This result would have been of no surprise to anyone who had undergone an education in beauty based upon the quadrivium, - the ‘four ways’ - of the seven liberal arts of education in the Middle Ages. (For more details of the quadrivium read my book, The Way of Beauty.) The shape that Murray Gell-Man’s work completed was the triangular arrangement of 10 points known as the tetractys. This is the triangular arrangement of the number 10 in a series of 1:2:3:4.

1, 2, 3 and 4 are the first four numbers that symbolize the creation of the cosmos in three dimensions generated from the unity of God; with notes produced by plucking strings of these relative lengths, we can construct the three fundamental harmonies of the musical scale. The importance of this in the Christian tradition is indicated by the fact that Raphael’s School of Athens fresco, which is in the Vatican, portrays Pythagoras the Greek philosopher.

Pythagoras ideas were the basis of pre-Christian ideas of harmony and order in the cosmos, which were subsequently integrated into Christian thought by figures such as Augustine and Boethius, as described by Benedict XVI in his book The Spirit of the Liturgy. The thought of these pre-Christian classical philosophers, and especially of Aristotle, became, when integrated with Christian Revelation, the basis of the modern scientific method.

In Raphael’s fresco, Pythagoras is portrayed looking at a chalkboard, with a diagram of the tetractys and X, the Roman number 10. (Above it on the chalkboard is the diagram which is a geometric construction of the musical harmonies, again see my book the Way of Beauty for a deeper description of this.)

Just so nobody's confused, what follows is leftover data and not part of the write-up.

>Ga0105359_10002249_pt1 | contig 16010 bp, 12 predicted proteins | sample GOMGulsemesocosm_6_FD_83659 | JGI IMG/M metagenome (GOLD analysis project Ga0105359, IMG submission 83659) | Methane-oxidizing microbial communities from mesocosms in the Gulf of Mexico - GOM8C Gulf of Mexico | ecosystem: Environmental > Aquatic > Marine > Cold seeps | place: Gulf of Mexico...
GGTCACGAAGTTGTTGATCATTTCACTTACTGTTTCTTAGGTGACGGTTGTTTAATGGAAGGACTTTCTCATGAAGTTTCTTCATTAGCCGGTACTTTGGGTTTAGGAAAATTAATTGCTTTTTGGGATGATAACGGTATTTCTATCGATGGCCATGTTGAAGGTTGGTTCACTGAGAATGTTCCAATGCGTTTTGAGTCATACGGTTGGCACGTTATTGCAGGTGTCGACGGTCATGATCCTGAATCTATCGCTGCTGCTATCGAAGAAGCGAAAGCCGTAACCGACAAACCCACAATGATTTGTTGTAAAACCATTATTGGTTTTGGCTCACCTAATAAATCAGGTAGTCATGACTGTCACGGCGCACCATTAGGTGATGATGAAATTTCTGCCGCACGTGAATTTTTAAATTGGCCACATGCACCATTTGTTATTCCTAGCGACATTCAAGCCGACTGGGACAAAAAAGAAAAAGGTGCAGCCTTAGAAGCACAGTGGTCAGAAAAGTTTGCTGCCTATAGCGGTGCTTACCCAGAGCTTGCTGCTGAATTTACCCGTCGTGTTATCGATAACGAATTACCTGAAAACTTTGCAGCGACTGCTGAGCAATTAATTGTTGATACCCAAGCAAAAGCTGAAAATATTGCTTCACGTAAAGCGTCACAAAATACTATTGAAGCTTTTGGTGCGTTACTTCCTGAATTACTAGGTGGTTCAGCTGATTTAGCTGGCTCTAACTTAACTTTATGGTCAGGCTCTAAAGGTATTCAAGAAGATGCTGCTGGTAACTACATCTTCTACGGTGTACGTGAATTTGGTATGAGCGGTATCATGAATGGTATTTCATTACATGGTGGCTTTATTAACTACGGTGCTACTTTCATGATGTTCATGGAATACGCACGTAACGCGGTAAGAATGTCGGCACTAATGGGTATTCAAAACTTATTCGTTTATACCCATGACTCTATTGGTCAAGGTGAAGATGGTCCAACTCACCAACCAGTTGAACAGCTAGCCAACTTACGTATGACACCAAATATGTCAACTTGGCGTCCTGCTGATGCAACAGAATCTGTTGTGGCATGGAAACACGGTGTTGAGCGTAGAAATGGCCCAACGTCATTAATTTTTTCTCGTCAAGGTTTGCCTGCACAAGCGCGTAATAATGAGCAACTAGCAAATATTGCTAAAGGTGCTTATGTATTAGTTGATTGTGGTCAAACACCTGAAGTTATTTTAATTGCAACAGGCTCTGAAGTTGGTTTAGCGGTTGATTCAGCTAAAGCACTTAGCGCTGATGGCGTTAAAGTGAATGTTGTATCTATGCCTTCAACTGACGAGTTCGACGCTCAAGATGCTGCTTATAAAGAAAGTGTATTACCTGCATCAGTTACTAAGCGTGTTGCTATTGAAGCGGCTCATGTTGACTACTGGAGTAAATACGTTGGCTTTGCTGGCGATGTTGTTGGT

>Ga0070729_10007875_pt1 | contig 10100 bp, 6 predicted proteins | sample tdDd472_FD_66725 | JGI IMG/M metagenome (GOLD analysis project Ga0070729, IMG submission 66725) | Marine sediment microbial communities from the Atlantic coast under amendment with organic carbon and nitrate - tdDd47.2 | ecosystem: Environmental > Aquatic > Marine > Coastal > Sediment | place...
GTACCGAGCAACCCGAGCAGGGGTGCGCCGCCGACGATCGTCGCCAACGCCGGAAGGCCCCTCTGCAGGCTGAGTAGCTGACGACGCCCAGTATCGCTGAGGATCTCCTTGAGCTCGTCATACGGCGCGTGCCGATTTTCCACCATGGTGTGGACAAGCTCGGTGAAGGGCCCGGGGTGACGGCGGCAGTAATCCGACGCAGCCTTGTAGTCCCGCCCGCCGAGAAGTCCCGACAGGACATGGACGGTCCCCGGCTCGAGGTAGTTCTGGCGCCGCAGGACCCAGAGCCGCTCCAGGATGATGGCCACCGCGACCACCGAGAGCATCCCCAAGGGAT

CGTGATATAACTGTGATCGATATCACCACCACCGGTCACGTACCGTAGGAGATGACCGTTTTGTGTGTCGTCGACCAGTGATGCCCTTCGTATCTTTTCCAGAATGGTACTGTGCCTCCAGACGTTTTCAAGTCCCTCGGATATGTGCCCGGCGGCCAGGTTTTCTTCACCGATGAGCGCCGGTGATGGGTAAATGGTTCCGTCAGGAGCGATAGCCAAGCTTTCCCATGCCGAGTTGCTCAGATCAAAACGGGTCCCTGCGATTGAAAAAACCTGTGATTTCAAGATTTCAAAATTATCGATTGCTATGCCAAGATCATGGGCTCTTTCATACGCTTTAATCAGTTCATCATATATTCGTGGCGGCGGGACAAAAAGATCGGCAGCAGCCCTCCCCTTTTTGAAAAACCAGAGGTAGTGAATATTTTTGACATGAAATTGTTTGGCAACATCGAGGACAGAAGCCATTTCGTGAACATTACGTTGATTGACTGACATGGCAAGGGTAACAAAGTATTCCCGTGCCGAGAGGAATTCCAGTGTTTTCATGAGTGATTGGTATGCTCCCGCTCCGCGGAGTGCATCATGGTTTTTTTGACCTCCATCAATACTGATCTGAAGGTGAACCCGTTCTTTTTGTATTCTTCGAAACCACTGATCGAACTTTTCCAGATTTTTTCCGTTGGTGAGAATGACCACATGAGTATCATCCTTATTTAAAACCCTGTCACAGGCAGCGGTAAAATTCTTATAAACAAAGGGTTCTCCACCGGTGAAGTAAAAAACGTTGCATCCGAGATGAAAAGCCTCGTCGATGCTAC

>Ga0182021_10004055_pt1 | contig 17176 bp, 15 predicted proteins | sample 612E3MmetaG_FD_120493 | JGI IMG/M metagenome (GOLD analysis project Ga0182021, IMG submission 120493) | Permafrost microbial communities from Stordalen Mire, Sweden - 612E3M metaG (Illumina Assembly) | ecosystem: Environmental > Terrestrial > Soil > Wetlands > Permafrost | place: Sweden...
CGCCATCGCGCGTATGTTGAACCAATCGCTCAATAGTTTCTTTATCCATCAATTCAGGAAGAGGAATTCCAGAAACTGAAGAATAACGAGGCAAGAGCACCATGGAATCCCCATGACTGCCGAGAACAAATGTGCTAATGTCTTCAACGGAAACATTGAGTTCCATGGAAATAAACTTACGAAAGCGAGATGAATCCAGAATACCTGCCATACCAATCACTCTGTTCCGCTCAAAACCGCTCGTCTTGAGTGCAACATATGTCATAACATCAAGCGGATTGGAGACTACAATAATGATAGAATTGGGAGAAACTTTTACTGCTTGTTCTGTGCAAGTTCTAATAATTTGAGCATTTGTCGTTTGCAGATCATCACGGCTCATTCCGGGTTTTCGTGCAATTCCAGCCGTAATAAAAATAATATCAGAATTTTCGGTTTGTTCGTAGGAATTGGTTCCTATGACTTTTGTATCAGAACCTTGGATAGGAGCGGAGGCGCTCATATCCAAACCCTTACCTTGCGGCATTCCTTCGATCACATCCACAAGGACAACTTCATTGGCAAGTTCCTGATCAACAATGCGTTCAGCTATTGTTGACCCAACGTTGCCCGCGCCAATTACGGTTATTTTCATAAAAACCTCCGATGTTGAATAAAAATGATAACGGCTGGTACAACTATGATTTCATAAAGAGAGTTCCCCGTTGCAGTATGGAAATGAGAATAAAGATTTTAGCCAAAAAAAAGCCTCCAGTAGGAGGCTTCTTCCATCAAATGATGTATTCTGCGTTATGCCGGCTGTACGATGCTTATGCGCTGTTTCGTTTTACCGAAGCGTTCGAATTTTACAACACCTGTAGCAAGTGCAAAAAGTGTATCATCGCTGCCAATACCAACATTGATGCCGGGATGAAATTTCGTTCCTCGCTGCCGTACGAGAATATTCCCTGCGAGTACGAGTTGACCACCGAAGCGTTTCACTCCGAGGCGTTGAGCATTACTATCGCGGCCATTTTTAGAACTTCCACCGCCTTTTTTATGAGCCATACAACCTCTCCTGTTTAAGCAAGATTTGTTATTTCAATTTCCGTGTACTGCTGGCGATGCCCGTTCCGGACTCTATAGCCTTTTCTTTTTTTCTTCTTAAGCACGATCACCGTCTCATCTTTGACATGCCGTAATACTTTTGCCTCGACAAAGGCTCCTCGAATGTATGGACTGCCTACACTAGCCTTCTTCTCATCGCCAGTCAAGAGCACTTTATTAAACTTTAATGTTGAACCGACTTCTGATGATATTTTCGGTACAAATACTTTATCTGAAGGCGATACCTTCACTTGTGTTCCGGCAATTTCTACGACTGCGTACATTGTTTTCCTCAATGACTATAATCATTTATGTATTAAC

The idea that the tetractys might be governing the arrangements of properties of these sub-atomic particles does not prove that Pythagoras’ ideas were correct (although I do find it intriguing!). Nor is knowledge of the tetractys even necessary to see the missing dot in this case; as Barr points out, most people would assume it when they look at the incomplete graph. But it is obvious that it only works on the assumption that nature is ordered symmetrically, and as Barr points out, the fact that we see the symmetry in nature seems to be part of human nature.

In regard to the discovery of the sub-atomic particle, once Gell-Man adopted this assumption of the symmetry of the physical world, his intuition gave him the missing point.

This intuitive leap - an educated guess - is always the first step in any creative process, and in order to make such a leap we need a natural sense, in any situation, of what is needed to complete the pattern. This is the creative process: we come up first with an idea of what we think it might be, and then test it with reason.

I do not have a deep knowledge of particle physics, (it is a long time since I studied it university and I wasn’t the greatest student even then). But I doubt that the traditional quadrivium contains the full range of symmetries that one is likely to see and would need to use as a research particle physicist. Nevertheless, I would maintain that the traditional education in the quadrivium would enable the research scientist to be more creative in his work, for it would stimulate in us that mode of looking that engenders creativity. A traditional education in beauty, which is what this is, trains the mind to work in conformity to the divine order, to which, in turn, the natural order conforms.

Physicist A. Zee put it this: